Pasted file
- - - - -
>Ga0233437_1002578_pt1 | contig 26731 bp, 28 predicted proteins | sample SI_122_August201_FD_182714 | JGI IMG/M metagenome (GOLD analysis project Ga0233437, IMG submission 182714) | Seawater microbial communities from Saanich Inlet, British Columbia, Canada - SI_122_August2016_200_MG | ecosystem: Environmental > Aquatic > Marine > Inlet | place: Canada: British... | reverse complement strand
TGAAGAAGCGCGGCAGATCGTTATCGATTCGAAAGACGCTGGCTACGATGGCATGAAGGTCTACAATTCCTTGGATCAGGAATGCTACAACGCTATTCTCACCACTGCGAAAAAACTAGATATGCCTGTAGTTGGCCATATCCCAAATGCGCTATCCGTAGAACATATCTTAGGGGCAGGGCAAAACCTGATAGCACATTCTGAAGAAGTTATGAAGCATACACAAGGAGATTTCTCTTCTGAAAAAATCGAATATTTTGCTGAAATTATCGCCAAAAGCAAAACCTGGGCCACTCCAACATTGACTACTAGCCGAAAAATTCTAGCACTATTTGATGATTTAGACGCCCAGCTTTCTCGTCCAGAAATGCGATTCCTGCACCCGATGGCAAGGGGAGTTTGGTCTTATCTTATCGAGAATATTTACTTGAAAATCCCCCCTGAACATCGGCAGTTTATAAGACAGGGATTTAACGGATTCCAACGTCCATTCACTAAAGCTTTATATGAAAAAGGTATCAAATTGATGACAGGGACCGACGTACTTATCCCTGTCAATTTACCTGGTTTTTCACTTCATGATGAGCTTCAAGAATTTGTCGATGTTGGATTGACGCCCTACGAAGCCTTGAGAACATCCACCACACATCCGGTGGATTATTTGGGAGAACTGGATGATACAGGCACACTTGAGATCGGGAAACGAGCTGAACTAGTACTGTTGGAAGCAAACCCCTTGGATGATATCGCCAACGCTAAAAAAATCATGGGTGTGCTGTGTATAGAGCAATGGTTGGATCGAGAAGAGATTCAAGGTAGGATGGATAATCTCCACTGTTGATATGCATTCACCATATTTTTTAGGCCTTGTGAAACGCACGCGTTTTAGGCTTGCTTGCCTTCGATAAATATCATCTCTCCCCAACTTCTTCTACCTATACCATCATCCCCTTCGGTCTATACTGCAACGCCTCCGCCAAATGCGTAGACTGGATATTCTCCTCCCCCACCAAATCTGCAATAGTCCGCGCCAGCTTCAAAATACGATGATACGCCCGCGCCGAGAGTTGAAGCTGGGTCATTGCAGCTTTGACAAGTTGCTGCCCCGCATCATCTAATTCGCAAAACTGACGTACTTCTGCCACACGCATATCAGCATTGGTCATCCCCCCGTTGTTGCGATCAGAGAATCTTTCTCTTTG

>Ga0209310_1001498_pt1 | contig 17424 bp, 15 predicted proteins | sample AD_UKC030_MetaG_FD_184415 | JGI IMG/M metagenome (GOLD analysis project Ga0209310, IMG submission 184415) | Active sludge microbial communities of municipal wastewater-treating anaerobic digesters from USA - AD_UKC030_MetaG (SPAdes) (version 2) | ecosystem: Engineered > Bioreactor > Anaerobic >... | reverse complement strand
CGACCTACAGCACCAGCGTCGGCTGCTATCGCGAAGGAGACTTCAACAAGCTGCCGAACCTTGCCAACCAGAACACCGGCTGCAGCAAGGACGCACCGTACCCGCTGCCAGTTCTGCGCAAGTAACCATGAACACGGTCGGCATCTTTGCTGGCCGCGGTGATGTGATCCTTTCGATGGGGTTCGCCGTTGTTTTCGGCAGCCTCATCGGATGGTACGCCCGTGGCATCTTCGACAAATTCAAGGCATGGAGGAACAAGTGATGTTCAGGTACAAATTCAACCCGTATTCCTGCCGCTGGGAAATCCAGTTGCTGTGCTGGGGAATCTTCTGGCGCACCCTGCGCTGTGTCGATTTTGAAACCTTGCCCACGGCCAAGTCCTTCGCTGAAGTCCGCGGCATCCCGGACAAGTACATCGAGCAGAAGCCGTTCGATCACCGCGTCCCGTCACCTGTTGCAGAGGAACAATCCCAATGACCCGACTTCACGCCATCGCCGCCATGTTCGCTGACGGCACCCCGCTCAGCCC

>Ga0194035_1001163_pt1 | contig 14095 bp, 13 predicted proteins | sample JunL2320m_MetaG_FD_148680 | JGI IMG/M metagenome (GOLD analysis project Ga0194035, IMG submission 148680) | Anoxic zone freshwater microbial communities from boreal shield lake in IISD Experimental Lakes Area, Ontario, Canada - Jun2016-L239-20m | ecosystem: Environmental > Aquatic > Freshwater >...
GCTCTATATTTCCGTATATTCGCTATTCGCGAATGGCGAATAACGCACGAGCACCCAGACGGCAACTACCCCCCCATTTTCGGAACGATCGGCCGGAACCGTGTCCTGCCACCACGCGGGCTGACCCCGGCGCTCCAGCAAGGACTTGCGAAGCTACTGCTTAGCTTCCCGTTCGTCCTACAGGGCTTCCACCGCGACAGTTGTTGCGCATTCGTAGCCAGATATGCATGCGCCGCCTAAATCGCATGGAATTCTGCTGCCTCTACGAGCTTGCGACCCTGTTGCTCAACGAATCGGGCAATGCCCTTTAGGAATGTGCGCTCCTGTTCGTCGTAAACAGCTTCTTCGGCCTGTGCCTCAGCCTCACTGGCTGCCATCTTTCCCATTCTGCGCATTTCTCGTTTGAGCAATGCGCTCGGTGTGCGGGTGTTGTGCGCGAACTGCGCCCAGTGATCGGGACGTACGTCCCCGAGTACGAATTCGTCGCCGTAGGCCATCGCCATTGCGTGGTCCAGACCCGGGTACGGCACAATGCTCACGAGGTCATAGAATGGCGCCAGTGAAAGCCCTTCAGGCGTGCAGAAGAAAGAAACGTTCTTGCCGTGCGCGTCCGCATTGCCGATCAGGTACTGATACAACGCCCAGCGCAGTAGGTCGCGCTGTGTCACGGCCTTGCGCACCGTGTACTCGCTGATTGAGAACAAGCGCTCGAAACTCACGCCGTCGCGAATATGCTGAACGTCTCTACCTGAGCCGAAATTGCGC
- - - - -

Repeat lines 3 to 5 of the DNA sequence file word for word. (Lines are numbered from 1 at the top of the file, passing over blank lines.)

>Ga0209310_1001498_pt1 | contig 17424 bp, 15 predicted proteins | sample AD_UKC030_MetaG_FD_184415 | JGI IMG/M metagenome (GOLD analysis project Ga0209310, IMG submission 184415) | Active sludge microbial communities of municipal wastewater-treating anaerobic digesters from USA - AD_UKC030_MetaG (SPAdes) (version 2) | ecosystem: Engineered > Bioreactor > Anaerobic >... | reverse complement strand
CGACCTACAGCACCAGCGTCGGCTGCTATCGCGAAGGAGACTTCAACAAGCTGCCGAACCTTGCCAACCAGAACACCGGCTGCAGCAAGGACGCACCGTACCCGCTGCCAGTTCTGCGCAAGTAACCATGAACACGGTCGGCATCTTTGCTGGCCGCGGTGATGTGATCCTTTCGATGGGGTTCGCCGTTGTTTTCGGCAGCCTCATCGGATGGTACGCCCGTGGCATCTTCGACAAATTCAAGGCATGGAGGAACAAGTGATGTTCAGGTACAAATTCAACCCGTATTCCTGCCGCTGGGAAATCCAGTTGCTGTGCTGGGGAATCTTCTGGCGCACCCTGCGCTGTGTCGATTTTGAAACCTTGCCCACGGCCAAGTCCTTCGCTGAAGTCCGCGGCATCCCGGACAAGTACATCGAGCAGAAGCCGTTCGATCACCGCGTCCCGTCACCTGTTGCAGAGGAACAATCCCAATGACCCGACTTCACGCCATCGCCGCCATGTTCGCTGACGGCACCCCGCTCAGCCC

>Ga0194035_1001163_pt1 | contig 14095 bp, 13 predicted proteins | sample JunL2320m_MetaG_FD_148680 | JGI IMG/M metagenome (GOLD analysis project Ga0194035, IMG submission 148680) | Anoxic zone freshwater microbial communities from boreal shield lake in IISD Experimental Lakes Area, Ontario, Canada - Jun2016-L239-20m | ecosystem: Environmental > Aquatic > Freshwater >...